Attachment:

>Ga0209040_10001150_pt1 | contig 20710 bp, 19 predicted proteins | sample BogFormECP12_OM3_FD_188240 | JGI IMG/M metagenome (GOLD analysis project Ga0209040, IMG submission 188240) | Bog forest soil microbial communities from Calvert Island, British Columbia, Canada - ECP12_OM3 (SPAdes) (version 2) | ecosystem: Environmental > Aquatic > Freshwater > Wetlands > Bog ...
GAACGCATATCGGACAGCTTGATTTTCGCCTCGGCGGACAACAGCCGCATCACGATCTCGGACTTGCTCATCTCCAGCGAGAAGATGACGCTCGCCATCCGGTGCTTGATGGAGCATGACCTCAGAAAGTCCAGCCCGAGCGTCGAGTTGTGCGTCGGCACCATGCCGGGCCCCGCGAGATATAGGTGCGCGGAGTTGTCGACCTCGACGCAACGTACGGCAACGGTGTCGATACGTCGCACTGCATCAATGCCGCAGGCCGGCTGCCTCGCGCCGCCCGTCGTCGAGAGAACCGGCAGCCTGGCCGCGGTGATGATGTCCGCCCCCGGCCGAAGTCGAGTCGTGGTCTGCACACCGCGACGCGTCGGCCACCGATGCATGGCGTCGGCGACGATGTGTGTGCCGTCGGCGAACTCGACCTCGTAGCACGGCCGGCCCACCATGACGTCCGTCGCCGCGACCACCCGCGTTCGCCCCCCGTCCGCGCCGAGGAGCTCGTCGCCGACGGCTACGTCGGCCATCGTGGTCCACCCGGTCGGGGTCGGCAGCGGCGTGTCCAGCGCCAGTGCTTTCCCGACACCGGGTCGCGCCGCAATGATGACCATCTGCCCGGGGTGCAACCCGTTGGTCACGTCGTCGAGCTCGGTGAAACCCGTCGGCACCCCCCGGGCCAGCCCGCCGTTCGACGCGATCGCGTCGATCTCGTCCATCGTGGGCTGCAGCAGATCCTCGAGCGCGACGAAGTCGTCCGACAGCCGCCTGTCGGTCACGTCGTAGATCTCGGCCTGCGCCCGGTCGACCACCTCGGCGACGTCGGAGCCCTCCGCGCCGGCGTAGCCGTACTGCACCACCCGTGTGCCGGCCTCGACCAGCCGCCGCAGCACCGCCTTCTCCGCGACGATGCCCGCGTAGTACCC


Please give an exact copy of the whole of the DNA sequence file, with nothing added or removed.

>Ga0209040_10001150_pt1 | contig 20710 bp, 19 predicted proteins | sample BogFormECP12_OM3_FD_188240 | JGI IMG/M metagenome (GOLD analysis project Ga0209040, IMG submission 188240) | Bog forest soil microbial communities from Calvert Island, British Columbia, Canada - ECP12_OM3 (SPAdes) (version 2) | ecosystem: Environmental > Aquatic > Freshwater > Wetlands > Bog ...
GAACGCATATCGGACAGCTTGATTTTCGCCTCGGCGGACAACAGCCGCATCACGATCTCGGACTTGCTCATCTCCAGCGAGAAGATGACGCTCGCCATCCGGTGCTTGATGGAGCATGACCTCAGAAAGTCCAGCCCGAGCGTCGAGTTGTGCGTCGGCACCATGCCGGGCCCCGCGAGATATAGGTGCGCGGAGTTGTCGACCTCGACGCAACGTACGGCAACGGTGTCGATACGTCGCACTGCATCAATGCCGCAGGCCGGCTGCCTCGCGCCGCCCGTCGTCGAGAGAACCGGCAGCCTGGCCGCGGTGATGATGTCCGCCCCCGGCCGAAGTCGAGTCGTGGTCTGCACACCGCGACGCGTCGGCCACCGATGCATGGCGTCGGCGACGATGTGTGTGCCGTCGGCGAACTCGACCTCGTAGCACGGCCGGCCCACCATGACGTCCGTCGCCGCGACCACCCGCGTTCGCCCCCCGTCCGCGCCGAGGAGCTCGTCGCCGACGGCTACGTCGGCCATCGTGGTCCACCCGGTCGGGGTCGGCAGCGGCGTGTCCAGCGCCAGTGCTTTCCCGACACCGGGTCGCGCCGCAATGATGACCATCTGCCCGGGGTGCAACCCGTTGGTCACGTCGTCGAGCTCGGTGAAACCCGTCGGCACCCCCCGGGCCAGCCCGCCGTTCGACGCGATCGCGTCGATCTCGTCCATCGTGGGCTGCAGCAGATCCTCGAGCGCGACGAAGTCGTCCGACAGCCGCCTGTCGGTCACGTCGTAGATCTCGGCCTGCGCCCGGTCGACCACCTCGGCGACGTCGGAGCCCTCCGCGCCGGCGTAGCCGTACTGCACCACCCGTGTGCCGGCCTCGACCAGCCGCCGCAGCACCGCCTTCTCCGCGACGATGCCCGCGTAGTACCC